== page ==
The ability to succeed and improve your life starts in your mind. According to Dr. Carol Dweck, if you can adjust your thinking, you can change your outlook and improve your life. She popularised the famous philosophy in 2007 to explain the difference between a fixed mindset and a growth mindset.
Through the book, Mindset: The new psychology of success, Dwek explains why it is possible to nurture your mind to believe there is always room for growth to achieve success.
1. Fixed mindset: This mindset is rigid and believes that the student's character, level of intelligence, creativity, and skills are constant. It assumes that you cannot change a person's outlook. Students who have a fixed mindset may not be willing to try new things out of fear of failure or embarrassment.
2. Growth mindset: This mindset has a positive and optimistic outlook on life. The students believe that there’s always room for improvement. They are not afraid of failure and are willing to engage in new activities to gain experience. Students with a growth mindset are not afraid of taking risks. They believe that failure is a stepping stone to success, and it motivates them to keep trying.
Students need to develop a growth mindset and stay optimistic as they continue to develop their skills and learn new concepts. This way, they can improve their personalities and become productive adults in the future. A growth mindset is vital for the success of all students.
Developing a growth mindset and staying positive even when you are under pressure can be challenging. However, the tips below can help students at international schools in Noida develop a growth mindset and improve their overall performance.
Many students don’t try new concepts, engage in school activities, or express their views out of fear of failure and appearing inexperienced. They prefer to maintain a low profile and cheer on other students. This can be detrimental to their personality development and individuality.
Therefore, teachers need to explain why it is important to embrace failure and accept your flaws. When they give an incorrect answer or experience difficulty in an activity, encourage them to keep going, and believe that they can practise and revise their work to improve performance.
Many schools in the country believe in developing a growth mindset for students through embracing failure and viewing it as an opportunity to learn. Students are encouraged to participate in classwork and engage in various extracurricular activities. Teachers offer support and guidance as the students pursue their interests. When they know they have a support system, they are less likely to be afraid of failing.
Part of developing a growth mindset in students is diversity. Teachers can incorporate different learning methods in the class. That will show the students that they can accomplish their goals in more than one way. Instead of the usual teacher lecture at the front of the class, ask them to work individually, in pairs, or a group.
Give them projects or class assignments that they can work on individually or as a group. When they see how they can accomplish results in more than one way, they can let go of the fixed mindset. You can also develop a growth mindset by including various audio-visual clips, games, and fun physical activities.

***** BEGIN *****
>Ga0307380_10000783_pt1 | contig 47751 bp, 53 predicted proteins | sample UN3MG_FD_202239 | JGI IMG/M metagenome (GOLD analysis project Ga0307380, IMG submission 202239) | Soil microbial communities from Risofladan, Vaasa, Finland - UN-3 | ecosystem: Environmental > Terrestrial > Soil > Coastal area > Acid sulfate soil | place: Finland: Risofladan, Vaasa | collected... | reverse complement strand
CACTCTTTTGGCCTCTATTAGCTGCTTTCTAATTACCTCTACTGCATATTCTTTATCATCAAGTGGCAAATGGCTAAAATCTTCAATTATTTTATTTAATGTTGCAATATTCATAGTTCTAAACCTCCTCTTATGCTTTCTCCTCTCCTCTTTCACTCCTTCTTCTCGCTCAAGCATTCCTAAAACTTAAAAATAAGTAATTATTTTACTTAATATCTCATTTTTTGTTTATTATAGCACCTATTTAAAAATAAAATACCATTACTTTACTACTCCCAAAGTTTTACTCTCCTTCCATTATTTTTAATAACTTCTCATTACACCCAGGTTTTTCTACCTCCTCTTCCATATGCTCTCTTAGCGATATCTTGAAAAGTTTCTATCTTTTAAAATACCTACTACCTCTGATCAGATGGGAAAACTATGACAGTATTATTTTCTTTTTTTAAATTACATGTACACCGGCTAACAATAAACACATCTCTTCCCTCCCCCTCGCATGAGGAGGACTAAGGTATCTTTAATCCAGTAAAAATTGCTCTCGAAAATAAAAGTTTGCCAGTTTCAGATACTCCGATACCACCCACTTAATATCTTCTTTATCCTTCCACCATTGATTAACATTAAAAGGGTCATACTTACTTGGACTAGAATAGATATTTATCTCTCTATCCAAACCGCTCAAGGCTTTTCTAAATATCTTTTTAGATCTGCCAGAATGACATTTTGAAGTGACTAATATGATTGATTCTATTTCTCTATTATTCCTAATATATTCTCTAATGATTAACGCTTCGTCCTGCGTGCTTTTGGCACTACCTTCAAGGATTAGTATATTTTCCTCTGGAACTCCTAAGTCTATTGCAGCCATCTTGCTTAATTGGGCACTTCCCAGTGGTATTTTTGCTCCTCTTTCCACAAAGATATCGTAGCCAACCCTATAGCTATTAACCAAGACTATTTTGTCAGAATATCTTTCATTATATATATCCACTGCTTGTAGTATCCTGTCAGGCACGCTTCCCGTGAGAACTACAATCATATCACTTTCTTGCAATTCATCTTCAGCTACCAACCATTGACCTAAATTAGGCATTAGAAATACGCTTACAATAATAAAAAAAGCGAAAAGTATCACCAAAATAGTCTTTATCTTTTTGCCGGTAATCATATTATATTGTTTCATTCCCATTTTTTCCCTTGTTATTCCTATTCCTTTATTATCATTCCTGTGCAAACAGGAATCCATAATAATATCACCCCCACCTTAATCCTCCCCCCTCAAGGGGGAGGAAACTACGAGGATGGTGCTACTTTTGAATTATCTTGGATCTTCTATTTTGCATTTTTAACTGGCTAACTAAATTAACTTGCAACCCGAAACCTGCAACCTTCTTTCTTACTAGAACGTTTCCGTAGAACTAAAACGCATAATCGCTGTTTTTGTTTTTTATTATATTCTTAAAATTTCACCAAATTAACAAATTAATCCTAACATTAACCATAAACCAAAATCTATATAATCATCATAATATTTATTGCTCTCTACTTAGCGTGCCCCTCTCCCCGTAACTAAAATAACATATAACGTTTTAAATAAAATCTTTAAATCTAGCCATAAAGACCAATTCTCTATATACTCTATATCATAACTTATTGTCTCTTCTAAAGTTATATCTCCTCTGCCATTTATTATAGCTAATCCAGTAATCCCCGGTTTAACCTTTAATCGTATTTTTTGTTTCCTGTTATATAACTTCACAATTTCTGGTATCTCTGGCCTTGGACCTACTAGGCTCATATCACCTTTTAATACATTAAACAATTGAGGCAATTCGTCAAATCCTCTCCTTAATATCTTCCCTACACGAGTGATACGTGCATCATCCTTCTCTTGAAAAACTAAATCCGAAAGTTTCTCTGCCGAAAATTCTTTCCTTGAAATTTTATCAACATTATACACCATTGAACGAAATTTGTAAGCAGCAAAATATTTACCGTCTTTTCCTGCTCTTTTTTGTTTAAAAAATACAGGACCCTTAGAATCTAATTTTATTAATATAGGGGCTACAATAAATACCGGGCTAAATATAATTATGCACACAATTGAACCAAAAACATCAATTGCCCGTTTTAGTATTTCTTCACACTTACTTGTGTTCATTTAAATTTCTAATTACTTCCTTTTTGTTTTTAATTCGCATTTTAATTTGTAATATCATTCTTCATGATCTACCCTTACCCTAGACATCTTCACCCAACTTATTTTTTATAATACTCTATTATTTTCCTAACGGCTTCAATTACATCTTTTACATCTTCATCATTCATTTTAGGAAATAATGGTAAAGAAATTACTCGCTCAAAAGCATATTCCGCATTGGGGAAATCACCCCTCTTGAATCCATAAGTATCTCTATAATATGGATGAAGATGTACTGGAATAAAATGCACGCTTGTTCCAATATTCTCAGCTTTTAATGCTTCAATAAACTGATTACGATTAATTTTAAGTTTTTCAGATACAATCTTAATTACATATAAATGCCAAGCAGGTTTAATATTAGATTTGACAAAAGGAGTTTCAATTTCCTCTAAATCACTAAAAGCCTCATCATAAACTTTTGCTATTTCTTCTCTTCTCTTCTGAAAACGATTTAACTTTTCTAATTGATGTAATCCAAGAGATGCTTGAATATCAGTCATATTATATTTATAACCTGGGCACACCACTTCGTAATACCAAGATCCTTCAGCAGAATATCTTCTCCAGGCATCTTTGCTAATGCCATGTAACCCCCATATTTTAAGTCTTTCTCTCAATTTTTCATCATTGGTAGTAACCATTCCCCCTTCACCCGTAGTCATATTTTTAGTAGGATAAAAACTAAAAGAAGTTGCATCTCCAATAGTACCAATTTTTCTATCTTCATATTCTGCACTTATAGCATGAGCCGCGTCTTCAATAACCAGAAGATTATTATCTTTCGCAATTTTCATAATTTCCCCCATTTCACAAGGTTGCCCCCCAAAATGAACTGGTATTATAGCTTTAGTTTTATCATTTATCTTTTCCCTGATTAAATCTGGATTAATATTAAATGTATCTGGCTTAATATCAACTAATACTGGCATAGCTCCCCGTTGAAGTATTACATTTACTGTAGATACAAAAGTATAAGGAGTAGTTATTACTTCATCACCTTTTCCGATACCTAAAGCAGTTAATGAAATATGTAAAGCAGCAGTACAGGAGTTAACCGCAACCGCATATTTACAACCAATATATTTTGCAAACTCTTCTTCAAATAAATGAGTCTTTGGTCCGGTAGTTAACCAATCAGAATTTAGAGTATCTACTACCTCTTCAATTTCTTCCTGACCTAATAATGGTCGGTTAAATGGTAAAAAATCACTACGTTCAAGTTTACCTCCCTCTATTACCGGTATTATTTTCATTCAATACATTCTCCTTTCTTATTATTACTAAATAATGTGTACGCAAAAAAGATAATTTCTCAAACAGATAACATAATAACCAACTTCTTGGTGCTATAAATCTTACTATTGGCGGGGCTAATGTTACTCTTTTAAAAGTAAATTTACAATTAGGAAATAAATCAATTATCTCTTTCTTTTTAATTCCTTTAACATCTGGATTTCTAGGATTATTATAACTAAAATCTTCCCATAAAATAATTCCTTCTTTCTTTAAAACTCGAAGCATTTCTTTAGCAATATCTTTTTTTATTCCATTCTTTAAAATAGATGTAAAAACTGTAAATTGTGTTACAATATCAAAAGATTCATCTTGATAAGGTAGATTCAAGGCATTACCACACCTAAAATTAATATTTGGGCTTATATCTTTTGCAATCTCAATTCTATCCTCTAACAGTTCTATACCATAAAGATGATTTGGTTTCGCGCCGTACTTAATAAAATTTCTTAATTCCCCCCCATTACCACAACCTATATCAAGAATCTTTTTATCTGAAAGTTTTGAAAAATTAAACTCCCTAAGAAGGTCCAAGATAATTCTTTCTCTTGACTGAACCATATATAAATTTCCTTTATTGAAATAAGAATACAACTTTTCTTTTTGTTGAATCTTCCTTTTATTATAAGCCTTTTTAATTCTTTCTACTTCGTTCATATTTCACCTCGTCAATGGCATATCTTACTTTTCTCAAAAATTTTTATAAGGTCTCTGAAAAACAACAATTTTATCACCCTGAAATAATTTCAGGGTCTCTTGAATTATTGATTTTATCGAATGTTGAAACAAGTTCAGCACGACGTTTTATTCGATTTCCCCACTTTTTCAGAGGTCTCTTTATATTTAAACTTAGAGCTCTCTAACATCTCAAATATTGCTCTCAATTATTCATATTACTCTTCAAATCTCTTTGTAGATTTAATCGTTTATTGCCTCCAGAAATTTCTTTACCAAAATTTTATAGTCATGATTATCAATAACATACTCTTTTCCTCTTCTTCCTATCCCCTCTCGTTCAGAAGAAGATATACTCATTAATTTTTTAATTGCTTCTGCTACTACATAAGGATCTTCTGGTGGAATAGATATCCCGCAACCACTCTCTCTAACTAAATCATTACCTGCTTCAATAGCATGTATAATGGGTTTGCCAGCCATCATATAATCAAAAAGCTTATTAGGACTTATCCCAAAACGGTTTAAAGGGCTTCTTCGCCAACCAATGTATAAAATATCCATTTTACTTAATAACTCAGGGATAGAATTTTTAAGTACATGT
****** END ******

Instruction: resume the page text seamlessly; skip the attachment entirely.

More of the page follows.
How you communicate with a student can determine their mindset. A student who hears about his/her inability to improve daily can end up believing that they cannot succeed. They develop a fixed mindset and lose interest in trying to improve.
However, when a student receives praise for any accomplishment, they are bound to keep working harder. No matter how frustrating a student's lack of improvement may be, learn to phrase your statements encouragingly.
Use phrases that will encourage them and build their confidence. The way you phrase your words can also influence how your students communicate. They learn to be positive and use kind words to encourage themselves and their classmates.
Although it is essential to encourage students to keep working hard by complimenting their effort, it can also impact them negatively. When students receive praises for their intelligence and performance, they are likely to develop a fixed mindset.
They start to believe that for them to succeed, they need to maintain what they are doing. The students may be afraid to try new concepts out of fear of failure. Therefore, instead of praising the student's intelligence, praise their effort and execution and ask them to try a new technique. "Congratulations Jane, you are so smart." Can develop a fixed mindset.
However, this statement can develop a growth mindset. "Congratulations Jane, you made the math problem seem so easy can you try it again with this formula?"
Students need to learn the importance of individuality and independence from a young age. That will boost their confidence and diminish the need for approval from others. When you depend on approval from others, you cannot develop a growth mindset.
You learn to do things according to what other people think. However, when you are an independent thinker, it is easier to make your own decisions and explore new ideas.
According to Dr. Dweck, the word "yet" can positively impact the student and develop a growth mindset. You can use the word to change the connotation of a sentence that indicates the student wants to give up.
For example, when a student says, “I can’t complete the math problem," you can change the negative connotation of the sentence by adding "yet." "You can't complete the math problem yet." This difference shows that there is still room for improvement, and the student can try again. The second phrase fosters a growth mindset.
Positivity and optimism are fundamental in developing a growth mindset. Encourage the students to look for growth opportunities in every challenge and try new activities now and then. Teach them the value of challenges and being kind to themselves.